Multiaxial Fatigue Analysis
Multiaxial fatigue analysis
Multiaxial fatigue analysis replicates the load and stress conditions of real-world service environments in controlled laboratory settings to develop safer, more reliable, and dependable materials and components.
These mechanical tests play a critical role in evaluating complex design structures, components, and materials that will, during their service lifetime, be subjected to complex multiaxial loads in a broad range of industries from aerospace, agriculture, and transportation to power generation and civil engineering.
The complex stresses that occur during operation are examined under static and dynamic operational loads to assess the impact of fatigue and to determine accurate in-service life predictions. The testing is crucial for effectively simulating the mixed-mode loading environments and measuring in-plane stresses in both the X and Y axes of advanced materials and components.
The Rolls-Royce multiaxial testing heritage
Through the Rolls-Royce and Element partnership, the team of engineers is now providing high-quality multiaxial testing capabilities, using state-of-the-art technology supported by unique in-depth expertise, to manufacturers across multiple industries.
The team at the Rolls-Royce test facilities in Dahlewitz, Germany, has been using multiaxial testing for many years as a crucial part of the design and qualification process for critical aerospace components. The testing is frequently used to support a high-profile lifting program for high-pressure turbine discs and features associated with Group ‘A’ Critical Parts using hot multiaxis rigs. The primary purpose is to test a sub-element of the fir-tree connection between the turbine disc and the turbine blade.
The loads in the fir-tree connections have a direct effect on both the blade and disk’s lifespans. When accurately designed, these rotating parts of the turbine can result in improved performance;
- Lower operating costs
- Longer operating life
- Reduction of aircraft emissions
- Reduced environmental impact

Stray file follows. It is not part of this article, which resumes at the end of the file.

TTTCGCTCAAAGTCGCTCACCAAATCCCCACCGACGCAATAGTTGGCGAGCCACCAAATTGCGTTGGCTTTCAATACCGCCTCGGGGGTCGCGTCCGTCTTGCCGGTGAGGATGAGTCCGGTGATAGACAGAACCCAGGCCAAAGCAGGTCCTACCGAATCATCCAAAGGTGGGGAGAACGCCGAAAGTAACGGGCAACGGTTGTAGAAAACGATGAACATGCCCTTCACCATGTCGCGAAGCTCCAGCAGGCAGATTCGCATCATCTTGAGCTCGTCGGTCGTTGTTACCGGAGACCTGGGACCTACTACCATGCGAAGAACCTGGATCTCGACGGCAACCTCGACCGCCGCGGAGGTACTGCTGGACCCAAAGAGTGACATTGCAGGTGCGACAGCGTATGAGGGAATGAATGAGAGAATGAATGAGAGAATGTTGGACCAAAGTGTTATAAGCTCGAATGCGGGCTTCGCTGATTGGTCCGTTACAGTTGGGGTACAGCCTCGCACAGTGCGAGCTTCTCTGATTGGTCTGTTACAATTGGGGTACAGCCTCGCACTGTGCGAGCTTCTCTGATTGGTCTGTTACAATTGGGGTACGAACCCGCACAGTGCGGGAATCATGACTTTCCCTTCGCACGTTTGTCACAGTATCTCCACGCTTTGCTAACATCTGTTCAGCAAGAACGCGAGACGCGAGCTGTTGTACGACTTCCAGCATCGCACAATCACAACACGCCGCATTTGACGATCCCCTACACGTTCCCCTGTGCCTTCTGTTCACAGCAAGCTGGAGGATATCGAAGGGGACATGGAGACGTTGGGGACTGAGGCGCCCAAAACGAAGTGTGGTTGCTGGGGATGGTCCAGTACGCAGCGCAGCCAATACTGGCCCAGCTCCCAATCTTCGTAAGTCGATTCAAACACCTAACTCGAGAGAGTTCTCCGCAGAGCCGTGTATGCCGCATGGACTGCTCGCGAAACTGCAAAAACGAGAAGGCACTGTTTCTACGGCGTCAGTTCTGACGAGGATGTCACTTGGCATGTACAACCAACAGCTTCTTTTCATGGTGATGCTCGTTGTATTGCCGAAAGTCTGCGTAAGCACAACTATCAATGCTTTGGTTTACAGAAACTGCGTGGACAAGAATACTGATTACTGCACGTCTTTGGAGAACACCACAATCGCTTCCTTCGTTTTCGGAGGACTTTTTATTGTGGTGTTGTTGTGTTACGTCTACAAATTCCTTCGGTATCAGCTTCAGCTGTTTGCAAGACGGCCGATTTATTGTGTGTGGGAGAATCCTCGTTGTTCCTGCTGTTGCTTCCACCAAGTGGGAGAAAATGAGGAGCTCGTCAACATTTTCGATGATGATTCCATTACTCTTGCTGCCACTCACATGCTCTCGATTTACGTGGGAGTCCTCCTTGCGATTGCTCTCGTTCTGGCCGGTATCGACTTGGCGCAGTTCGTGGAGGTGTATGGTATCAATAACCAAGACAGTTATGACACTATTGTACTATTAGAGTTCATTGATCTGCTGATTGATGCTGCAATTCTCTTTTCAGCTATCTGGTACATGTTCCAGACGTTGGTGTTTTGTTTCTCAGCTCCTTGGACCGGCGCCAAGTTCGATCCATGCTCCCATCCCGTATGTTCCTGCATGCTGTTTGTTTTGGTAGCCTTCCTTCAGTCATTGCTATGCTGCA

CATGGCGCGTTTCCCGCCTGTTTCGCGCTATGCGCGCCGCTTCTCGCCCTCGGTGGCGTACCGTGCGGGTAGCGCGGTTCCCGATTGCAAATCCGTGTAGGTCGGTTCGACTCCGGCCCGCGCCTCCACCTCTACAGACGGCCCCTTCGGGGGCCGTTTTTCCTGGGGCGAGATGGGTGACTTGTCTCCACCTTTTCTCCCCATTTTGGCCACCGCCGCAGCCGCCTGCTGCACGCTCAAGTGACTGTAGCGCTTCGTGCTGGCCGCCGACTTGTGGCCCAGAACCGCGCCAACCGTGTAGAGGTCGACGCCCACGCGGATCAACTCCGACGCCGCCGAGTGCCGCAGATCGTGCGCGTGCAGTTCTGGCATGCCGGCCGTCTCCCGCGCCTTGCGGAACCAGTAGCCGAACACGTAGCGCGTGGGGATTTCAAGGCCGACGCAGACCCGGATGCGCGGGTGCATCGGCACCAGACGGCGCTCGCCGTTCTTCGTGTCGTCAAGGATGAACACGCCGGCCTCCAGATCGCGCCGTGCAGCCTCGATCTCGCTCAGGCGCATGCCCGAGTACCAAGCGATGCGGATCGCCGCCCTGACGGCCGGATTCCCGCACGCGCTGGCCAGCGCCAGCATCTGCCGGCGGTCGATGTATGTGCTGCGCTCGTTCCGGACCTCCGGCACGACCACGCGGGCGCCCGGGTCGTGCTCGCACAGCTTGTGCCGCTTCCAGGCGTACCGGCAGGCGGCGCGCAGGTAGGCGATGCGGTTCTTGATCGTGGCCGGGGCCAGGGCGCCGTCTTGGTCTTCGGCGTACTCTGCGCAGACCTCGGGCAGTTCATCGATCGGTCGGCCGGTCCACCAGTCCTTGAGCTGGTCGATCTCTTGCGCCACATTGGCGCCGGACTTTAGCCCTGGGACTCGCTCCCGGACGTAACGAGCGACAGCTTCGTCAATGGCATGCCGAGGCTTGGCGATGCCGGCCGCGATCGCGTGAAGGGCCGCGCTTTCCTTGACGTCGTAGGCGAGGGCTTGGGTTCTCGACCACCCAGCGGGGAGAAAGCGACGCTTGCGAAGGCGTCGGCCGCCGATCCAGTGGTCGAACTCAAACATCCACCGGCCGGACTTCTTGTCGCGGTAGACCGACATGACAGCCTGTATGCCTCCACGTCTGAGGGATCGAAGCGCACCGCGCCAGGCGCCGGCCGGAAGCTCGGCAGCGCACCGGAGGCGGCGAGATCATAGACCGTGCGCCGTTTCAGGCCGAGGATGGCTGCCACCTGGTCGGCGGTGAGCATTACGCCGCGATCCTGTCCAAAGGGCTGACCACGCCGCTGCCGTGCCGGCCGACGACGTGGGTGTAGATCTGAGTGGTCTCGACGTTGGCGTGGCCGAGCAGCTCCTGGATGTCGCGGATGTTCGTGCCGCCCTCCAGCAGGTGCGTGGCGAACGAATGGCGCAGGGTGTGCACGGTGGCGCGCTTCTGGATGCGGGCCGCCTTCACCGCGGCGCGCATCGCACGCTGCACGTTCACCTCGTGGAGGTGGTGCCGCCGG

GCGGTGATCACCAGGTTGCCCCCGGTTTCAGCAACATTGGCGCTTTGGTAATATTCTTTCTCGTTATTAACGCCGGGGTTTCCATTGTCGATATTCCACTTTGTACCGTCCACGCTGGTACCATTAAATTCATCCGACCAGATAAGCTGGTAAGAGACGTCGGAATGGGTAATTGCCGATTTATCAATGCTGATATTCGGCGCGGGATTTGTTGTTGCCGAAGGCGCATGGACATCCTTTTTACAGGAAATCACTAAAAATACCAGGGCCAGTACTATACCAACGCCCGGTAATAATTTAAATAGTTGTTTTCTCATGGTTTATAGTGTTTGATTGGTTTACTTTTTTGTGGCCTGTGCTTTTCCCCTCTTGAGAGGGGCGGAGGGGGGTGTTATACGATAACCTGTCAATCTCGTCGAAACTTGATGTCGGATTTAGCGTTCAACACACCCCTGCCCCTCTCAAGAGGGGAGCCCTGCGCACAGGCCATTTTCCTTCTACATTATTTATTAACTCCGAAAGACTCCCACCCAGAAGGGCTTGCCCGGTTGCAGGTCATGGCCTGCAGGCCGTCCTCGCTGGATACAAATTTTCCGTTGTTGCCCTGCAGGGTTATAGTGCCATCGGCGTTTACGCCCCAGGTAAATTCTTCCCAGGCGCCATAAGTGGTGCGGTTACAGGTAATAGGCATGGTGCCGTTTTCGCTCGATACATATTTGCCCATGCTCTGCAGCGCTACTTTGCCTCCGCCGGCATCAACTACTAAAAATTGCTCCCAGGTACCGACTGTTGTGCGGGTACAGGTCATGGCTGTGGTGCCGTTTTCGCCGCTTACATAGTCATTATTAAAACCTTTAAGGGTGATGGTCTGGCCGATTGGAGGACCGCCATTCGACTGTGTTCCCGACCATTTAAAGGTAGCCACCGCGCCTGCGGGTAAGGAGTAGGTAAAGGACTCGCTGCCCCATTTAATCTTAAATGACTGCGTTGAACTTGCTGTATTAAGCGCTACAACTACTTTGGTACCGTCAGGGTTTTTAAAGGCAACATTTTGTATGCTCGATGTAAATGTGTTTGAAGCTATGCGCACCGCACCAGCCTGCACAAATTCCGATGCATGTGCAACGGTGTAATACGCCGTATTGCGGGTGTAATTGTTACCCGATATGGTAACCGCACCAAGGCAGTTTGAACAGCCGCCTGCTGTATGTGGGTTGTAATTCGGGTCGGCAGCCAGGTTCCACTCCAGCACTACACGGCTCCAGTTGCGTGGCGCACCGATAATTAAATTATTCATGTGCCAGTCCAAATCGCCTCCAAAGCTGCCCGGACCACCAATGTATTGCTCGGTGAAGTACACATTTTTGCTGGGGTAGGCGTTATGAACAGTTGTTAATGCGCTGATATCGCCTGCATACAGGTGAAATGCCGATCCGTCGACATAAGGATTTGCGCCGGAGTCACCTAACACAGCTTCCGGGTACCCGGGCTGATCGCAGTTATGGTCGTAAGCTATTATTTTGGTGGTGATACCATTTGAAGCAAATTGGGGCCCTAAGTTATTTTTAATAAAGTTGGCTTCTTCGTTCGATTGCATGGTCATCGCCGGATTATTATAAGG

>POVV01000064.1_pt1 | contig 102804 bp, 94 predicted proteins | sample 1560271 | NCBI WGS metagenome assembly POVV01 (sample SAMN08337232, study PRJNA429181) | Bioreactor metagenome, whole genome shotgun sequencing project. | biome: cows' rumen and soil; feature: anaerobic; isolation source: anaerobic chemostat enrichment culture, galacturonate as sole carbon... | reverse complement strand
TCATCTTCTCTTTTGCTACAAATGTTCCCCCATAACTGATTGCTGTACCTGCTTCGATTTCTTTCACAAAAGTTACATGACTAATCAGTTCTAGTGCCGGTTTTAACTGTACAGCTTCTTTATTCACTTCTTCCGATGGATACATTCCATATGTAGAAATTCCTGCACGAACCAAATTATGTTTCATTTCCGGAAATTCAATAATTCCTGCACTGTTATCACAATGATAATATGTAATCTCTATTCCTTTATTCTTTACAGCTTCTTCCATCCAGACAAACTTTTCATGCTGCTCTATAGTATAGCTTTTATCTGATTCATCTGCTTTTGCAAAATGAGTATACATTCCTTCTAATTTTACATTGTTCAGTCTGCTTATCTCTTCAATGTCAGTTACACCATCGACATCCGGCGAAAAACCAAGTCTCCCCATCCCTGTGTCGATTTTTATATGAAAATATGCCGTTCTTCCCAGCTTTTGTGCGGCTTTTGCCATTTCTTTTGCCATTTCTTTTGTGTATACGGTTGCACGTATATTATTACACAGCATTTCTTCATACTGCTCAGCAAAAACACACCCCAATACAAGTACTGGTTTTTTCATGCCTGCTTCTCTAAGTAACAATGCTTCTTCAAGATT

The disk is the engine component at greatest risk of cracking, this rigorous safety testing is a critical part of the design and qualification process.
Using a multiaxis rig, forces are applied to the test article from rectangular vectors with additional torque to create a complex load pattern. The load patterns are then analyzed with optical strain measurement methods. This is then used to replicate the fretting fatigue mechanisms acting on the fir-tree connection.
Redefining the safety limits and enabling a better design
The multiaxial test rigs are often used to analyze in-service issues, helping to provide a better understanding of the risks associated with an in-service issue and, therefore the ability to go on to redefine the safety limits. In consequence, it enables a better design, which can be analyzed and approved through its effectiveness on the test rig.
Energy, aerospace, and transportation customers can use the rigs for a wide variety of applications, including determination of frictional break forces with various normal forces and tests under various environmental conditions.
The testing is suitable for a wide variety of materials, including metals such as high-tensile strength steels, metal alloys such as aluminum alloys, magnesium alloys, and titanium alloys, polymers, ceramics, and elastomers composites, textiles, concrete, and advanced construction materials.
These materials can be tested for a wide range of applications depending on the industry.
The automotive industry frequently uses multiaxial testing to validate new material models for sheet metal or composite components to meet demanding fuel economy targets and increased safety requirements. The construction industry uses it to study advanced materials to allow for more complex designs and meet challenging environmental needs. The power generation industry uses multiaxial testing to test large-scale wind turbine structures that are to be positioned in harsh offshore environments whilst the oil and gas industry uses it to test for pipeline components that will allow exploration in areas that are difficult to reach.